CSS Selectors Guide

We have already discussed CSS selectors that could be used without worrying about browser support in our previous articles. Now we are going to talk about the selectors that can quite useful in some browsers, but fail to work cross-browser.

The > Combinator

CSS Selectors Guide to remember

ul>li { *properties* }

This > combinator targets the specified elements exactly 1 level below the source level. Thus if look at an example we offer, the selector will target all li elements that are nested right below the ul element.

However, IE6 doesn’t support this selector.

The + Combinator

h2+p { *properties* }

The + combinator targets an element on the same level, directly following the source target. In the example above, it will target every p tag directly preceded by an h2 tag.

IE6 doesn’t support this selector too.

The ~ Combinator

p~p { *properties* }

This combinatory selects all elements on the same level, following the source target. It is quite similar to the + combinator but more flexible.

IE6 doesn’t support this selector.

The Attribute Selector

CSS Selectors Guide for all

input[type=text] { *properties* }

The class and id selectors are shorthands for specific attribute selectors. For example, the .nav selector can also be written as ul[class=nav]. Note that an attribute selector can be defined on an html tag, while the class selector is used separately from html tags.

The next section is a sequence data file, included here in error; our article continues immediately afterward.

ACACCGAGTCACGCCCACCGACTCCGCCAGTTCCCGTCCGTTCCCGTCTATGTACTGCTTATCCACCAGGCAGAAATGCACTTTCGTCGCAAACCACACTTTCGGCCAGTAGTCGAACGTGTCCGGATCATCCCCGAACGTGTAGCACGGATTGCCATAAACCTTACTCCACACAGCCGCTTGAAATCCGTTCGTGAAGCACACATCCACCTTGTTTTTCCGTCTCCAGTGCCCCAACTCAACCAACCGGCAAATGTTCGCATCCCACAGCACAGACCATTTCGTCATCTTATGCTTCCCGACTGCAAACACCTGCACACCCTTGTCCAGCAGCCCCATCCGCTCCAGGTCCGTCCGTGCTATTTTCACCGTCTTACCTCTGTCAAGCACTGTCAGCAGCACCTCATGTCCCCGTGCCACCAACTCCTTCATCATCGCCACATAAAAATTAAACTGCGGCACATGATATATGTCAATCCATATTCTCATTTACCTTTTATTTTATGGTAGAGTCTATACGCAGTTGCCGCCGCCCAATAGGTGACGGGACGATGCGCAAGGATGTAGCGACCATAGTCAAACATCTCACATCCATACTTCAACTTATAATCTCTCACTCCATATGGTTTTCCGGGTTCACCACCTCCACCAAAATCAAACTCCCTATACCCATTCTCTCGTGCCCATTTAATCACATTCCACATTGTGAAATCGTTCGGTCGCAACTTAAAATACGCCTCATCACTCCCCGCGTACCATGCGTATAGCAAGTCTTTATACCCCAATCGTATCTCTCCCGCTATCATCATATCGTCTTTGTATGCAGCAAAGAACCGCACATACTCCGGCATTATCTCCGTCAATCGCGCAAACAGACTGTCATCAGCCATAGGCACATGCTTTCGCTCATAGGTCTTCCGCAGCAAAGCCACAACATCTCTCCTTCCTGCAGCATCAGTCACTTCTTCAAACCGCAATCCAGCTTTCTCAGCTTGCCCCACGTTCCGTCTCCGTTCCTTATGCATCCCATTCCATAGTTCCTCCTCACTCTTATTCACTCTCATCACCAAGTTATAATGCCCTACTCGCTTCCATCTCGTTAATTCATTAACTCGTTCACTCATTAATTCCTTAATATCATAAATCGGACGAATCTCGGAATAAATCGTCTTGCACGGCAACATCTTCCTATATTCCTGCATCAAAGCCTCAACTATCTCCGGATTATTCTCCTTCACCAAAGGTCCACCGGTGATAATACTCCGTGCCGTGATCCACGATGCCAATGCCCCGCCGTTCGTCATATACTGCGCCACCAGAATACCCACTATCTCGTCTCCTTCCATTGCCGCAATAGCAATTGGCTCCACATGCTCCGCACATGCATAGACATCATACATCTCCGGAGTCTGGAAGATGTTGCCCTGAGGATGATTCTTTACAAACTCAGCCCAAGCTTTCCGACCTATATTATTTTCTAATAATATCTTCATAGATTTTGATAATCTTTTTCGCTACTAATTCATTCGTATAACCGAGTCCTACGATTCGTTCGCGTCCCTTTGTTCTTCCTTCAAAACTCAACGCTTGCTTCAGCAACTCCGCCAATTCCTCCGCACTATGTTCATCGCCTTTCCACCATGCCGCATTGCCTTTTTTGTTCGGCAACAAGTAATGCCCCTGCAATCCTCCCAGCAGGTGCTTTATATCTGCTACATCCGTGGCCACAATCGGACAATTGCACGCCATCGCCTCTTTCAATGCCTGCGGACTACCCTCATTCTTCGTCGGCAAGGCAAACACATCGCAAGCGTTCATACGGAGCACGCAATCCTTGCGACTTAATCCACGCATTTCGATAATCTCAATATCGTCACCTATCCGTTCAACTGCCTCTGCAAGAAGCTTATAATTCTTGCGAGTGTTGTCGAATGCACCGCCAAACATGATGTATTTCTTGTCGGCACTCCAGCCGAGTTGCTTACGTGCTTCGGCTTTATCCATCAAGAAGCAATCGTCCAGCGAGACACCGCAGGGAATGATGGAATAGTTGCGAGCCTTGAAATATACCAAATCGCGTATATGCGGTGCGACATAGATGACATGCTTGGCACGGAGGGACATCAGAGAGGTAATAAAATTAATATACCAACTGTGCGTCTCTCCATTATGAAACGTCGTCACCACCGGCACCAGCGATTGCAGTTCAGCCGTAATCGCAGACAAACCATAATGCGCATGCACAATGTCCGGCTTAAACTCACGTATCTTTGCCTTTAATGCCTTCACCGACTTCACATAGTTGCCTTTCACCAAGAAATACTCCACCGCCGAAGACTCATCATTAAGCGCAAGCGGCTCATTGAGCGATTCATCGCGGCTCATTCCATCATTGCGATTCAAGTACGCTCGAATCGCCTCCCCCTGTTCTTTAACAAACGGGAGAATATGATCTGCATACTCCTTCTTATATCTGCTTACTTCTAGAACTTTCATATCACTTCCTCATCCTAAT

The selector isn’t limited to the “=” operator, but can also accept *=, $=, ^=, |= and ~= operators. However, cross-browser support for all these operators is not the best thing to mention about.

The Pseudo-Classes

div:hover { *properties* }

Pseudo-classes always start with a : followed by the class itself, and can be attached to any selector. Pseudo-classes refer to the context or the behavior of an element. In very specific cases they can be made to work cross-browser (the :active class on the a tag for example) but most of the pseudo-classes have limited to no cross-browser support.

The Pseudo-Elements

div::after { *properties* }

Pseudo-elements resemble pseudo-classes quite a lot. They share the same syntax although this will change for pseudo-elements introduced in css3. The single : will be replaced by a double ::. Pseudo-elements can help to target specific parts of an element, or insert completely new elements before or after the source element.

In the example above, a virtual structural element is added after all divs. In this virtual element, content can be inserted which can then be styled. This virtual element will not show up in the dom however.

Complex CSS Rules

.box>*:first-child~* { *properties* }

Well, the above example, can be just an exercise for you to solve. So, is everything clear?

Reference: www.onderhond.com/blog/work/css-selectors-pt2

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